The Saatchi Gallery

Finally, I managed to find someone who was happy to visit the Saatchi Gallery with me! From trying to organise a trip there, I’ve discovered that none of my friends really like art that much, and when I mentioned it to Ben, I was met with the response that he would be busy on whichever day I picked to go there!


In a strange and unexpected turn of events, my Canadian uncle Paul found himself with a free day in London, so I managed to wangle a trip there by using his inexperience of London to my advantage, and persuading him that the Saatchi Gallery was the best place to go to in the whole of London. Yippee!

The Saatchi Gallery is just off the Kings Road in Chelsea, and admission is free. Our visit was very impromptu, so as I didn’t look up what the current exhibits were, I knew whatever we saw would be a surprise.

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The Saatchi Gallery is in a beautiful listed Georgian building, which makes a striking comparison to the modern art that it displays inside.

We saw various displays of paintings, artworks, and occasionally, sculptures and 3D installations.


The higher up inside the building that we climbed, the more impressive the art became. On the ground floor there were paintings and photographs, and the gallery’s only permanent installation: the ‘20.50’ oil pool.

The pool is an optical illusion, because it reflects the light so clearly that you can’t tell what’s a reflection of the room and what’s real.

20:50

Further up, Paul was very impressed by some colourful urns that were constructed from tyres turned inside out and painted.

It was a very good idea, especially if you are looking to recycle some tyres and are in need of some plant pots!

My favourite installations were higher up still, where the computer-generated ‘Flutter of Butterflies’ exhibition was held.

We walked into the exhibit through a black curtain, which protected the darkness and privacy of the black room behind. Here, there were projections and digital creations of flowers and butterflies decorating the walls, which shone and changed colour every few seconds.

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The focal point of the room was a digital screen the size of a large canvas. This had an unidentifiable shape on it (Paul thought it was a horse, I thought it was some sort of twisted tree trunk) and it constantly evolved to bloom with flowers, scatter petals, and butterflies would flutter past.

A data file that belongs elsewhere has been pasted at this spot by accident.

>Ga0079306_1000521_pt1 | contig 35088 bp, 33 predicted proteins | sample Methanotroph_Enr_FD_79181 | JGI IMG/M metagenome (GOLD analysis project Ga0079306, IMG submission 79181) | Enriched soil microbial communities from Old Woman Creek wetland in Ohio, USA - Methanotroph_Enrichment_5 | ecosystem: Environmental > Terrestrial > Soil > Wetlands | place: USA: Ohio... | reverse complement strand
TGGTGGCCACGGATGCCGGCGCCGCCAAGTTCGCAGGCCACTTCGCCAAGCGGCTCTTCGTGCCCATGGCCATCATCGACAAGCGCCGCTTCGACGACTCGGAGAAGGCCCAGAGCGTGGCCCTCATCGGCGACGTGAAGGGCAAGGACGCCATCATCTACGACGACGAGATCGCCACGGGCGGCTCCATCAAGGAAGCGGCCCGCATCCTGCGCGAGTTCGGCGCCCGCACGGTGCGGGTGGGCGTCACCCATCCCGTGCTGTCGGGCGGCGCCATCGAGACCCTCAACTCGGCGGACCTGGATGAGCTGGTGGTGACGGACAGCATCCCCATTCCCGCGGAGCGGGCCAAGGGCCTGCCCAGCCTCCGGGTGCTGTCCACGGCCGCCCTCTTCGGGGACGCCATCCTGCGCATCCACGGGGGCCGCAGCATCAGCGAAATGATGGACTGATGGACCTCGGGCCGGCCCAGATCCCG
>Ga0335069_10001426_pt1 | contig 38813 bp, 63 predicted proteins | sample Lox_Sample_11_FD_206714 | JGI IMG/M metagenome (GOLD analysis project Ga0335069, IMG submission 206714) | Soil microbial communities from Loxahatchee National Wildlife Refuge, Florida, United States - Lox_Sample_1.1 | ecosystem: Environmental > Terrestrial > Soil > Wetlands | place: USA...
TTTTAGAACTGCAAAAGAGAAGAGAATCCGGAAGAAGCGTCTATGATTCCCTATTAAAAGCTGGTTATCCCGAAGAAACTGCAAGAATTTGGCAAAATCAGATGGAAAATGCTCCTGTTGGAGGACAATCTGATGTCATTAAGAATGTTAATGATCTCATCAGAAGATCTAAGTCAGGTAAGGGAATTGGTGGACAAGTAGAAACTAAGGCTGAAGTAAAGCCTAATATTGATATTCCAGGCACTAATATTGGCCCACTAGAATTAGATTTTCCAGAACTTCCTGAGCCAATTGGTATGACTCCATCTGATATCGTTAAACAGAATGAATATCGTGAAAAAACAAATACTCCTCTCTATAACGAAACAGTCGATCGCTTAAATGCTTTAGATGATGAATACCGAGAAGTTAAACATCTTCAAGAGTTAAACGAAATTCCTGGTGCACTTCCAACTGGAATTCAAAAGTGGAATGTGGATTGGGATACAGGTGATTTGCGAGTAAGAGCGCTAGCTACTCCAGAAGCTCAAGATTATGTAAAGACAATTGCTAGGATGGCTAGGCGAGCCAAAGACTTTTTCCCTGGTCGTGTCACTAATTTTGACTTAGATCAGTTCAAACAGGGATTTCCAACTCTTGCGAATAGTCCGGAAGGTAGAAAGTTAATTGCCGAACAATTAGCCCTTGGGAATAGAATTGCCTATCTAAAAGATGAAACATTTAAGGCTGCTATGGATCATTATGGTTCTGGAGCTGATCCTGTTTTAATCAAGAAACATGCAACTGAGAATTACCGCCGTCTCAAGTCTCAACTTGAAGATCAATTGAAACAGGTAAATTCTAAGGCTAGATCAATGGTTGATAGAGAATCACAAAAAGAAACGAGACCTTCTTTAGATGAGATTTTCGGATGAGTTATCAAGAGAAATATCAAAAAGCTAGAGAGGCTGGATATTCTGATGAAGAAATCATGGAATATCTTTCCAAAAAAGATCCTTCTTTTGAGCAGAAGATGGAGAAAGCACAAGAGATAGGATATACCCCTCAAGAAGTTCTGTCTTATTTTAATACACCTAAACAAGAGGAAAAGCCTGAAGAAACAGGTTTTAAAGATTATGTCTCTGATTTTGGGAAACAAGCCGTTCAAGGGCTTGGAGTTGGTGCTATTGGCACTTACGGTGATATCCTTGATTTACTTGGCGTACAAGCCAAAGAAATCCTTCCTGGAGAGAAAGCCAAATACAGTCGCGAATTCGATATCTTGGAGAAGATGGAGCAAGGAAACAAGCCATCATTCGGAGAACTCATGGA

The screen was luminous and mesmerising to watch, and most people in the room had taken a seat along the walls to chill out and appreciate the images and the ambience.

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The sound effects in the room added to the experience. There was a gentle twinkling noise which made me think of Disney – because it seemed magical and soothing.

Up close, the screen was bright and the layers on it almost looked like flicks of paint.

Photos don’t even do it justice! It was a whole experience.


The other installation that I loved was a circular ping pong table. I stood on the outside and Paul went in the middle. I think he quite enjoyed hitting the ball to make me run around the outside of the table!

Origami pile

The Saatchi Gallery was really fun, and I’m glad that after wanting to go for so long I’ve finally been! I’d recommend it if you fancy soaking up some culture and modern art in London. It’s a lot smaller and much more immersive than the Tate Modern because of its interactive exhibits.

I think Paul had a blast (or he told me he did!) and I definitely want to go back again in the future!

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